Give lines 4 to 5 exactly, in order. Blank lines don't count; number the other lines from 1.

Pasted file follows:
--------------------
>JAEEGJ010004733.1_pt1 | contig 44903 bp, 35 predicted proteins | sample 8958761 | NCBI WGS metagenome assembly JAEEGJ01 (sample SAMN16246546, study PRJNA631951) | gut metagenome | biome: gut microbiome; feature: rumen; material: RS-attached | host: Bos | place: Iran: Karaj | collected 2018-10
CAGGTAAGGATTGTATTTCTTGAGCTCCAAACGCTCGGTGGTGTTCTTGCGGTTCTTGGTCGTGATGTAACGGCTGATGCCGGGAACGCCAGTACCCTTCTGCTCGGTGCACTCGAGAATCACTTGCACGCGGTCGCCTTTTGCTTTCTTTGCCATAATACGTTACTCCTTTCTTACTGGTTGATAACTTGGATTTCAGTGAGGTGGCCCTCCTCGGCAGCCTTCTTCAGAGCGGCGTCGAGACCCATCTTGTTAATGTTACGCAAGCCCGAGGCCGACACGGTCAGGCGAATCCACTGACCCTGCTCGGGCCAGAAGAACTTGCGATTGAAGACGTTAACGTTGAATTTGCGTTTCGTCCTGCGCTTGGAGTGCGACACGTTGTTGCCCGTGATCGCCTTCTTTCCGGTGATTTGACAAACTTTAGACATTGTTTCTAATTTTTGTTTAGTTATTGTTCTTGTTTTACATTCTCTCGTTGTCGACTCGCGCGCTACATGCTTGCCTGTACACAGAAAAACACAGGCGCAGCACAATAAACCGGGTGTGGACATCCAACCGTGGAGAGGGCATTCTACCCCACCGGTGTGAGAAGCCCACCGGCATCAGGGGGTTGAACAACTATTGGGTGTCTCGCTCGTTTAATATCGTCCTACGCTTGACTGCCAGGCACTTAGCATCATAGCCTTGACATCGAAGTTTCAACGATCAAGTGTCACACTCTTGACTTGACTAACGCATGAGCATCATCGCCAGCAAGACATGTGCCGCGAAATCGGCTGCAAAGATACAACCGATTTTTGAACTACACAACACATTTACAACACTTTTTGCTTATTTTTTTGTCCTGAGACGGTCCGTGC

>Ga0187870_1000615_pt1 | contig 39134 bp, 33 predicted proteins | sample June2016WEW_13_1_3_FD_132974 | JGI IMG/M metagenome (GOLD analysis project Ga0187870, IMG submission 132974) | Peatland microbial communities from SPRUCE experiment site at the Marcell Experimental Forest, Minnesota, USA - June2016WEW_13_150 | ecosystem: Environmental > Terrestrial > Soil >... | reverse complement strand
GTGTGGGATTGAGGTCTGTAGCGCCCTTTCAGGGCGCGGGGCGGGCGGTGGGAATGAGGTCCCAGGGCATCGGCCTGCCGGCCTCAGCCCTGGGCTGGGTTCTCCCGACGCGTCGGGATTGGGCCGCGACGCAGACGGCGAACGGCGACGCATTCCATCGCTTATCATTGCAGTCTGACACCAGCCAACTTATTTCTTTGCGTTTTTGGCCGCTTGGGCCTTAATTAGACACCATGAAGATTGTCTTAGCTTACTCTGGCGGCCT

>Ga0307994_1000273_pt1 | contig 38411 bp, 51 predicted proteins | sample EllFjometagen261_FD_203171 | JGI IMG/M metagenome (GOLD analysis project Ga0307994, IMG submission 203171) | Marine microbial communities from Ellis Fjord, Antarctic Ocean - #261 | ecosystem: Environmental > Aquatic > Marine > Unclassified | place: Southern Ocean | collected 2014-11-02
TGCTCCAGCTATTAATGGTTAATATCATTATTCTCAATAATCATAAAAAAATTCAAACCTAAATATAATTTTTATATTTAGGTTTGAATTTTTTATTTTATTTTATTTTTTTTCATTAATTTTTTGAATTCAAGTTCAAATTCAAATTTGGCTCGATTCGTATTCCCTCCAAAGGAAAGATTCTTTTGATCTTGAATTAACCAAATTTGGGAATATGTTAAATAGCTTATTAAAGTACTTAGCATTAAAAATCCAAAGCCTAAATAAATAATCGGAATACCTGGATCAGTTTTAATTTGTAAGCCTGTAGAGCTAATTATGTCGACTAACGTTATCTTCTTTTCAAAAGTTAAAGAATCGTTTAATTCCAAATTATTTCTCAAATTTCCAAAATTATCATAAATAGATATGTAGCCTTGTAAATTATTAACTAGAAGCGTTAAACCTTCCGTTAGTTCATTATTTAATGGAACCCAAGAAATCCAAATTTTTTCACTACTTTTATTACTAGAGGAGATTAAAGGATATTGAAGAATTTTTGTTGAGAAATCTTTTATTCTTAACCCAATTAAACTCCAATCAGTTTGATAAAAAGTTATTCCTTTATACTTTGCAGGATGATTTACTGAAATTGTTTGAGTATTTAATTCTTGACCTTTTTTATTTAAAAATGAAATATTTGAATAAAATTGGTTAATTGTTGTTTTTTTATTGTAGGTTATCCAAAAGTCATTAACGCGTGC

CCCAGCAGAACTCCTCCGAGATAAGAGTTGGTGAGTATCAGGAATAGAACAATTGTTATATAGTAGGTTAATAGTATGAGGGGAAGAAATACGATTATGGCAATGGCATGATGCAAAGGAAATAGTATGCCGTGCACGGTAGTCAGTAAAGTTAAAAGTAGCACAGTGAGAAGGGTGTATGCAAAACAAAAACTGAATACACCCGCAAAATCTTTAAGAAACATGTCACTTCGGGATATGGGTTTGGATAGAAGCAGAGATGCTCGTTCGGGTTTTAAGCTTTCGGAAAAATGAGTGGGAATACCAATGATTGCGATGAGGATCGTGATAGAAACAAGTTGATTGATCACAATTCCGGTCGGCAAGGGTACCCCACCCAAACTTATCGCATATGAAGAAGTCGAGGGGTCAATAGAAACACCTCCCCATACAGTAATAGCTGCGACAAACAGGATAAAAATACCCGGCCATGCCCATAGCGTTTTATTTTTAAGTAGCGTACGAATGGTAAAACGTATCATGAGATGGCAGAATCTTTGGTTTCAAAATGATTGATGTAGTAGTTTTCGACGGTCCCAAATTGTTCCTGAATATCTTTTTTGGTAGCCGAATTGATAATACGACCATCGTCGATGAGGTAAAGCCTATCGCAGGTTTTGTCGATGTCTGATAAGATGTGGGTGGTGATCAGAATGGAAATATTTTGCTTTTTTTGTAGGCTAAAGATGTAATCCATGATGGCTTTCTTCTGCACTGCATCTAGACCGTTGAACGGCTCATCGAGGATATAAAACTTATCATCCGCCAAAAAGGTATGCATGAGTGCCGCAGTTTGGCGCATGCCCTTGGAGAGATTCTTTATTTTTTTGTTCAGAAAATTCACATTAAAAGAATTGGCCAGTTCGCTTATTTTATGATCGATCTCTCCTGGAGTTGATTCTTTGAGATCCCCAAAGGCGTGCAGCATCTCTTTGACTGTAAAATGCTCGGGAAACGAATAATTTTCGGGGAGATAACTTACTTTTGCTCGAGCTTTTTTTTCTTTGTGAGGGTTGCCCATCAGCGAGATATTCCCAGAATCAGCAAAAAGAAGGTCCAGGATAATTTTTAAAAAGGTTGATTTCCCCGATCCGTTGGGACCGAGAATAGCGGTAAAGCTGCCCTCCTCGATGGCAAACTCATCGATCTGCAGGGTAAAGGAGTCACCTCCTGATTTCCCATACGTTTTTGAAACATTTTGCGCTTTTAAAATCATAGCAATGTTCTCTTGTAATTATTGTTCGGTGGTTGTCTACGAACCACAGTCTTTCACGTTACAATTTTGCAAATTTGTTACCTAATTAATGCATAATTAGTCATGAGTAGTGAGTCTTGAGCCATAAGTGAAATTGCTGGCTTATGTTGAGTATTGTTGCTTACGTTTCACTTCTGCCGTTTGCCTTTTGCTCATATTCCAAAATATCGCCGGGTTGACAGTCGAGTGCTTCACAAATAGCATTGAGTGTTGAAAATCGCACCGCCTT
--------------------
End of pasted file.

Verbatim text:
GTGTGGGATTGAGGTCTGTAGCGCCCTTTCAGGGCGCGGGGCGGGCGGTGGGAATGAGGTCCCAGGGCATCGGCCTGCCGGCCTCAGCCCTGGGCTGGGTTCTCCCGACGCGTCGGGATTGGGCCGCGACGCAGACGGCGAACGGCGACGCATTCCATCGCTTATCATTGCAGTCTGACACCAGCCAACTTATTTCTTTGCGTTTTTGGCCGCTTGGGCCTTAATTAGACACCATGAAGATTGTCTTAGCTTACTCTGGCGGCCT

>Ga0307994_1000273_pt1 | contig 38411 bp, 51 predicted proteins | sample EllFjometagen261_FD_203171 | JGI IMG/M metagenome (GOLD analysis project Ga0307994, IMG submission 203171) | Marine microbial communities from Ellis Fjord, Antarctic Ocean - #261 | ecosystem: Environmental > Aquatic > Marine > Unclassified | place: Southern Ocean | collected 2014-11-02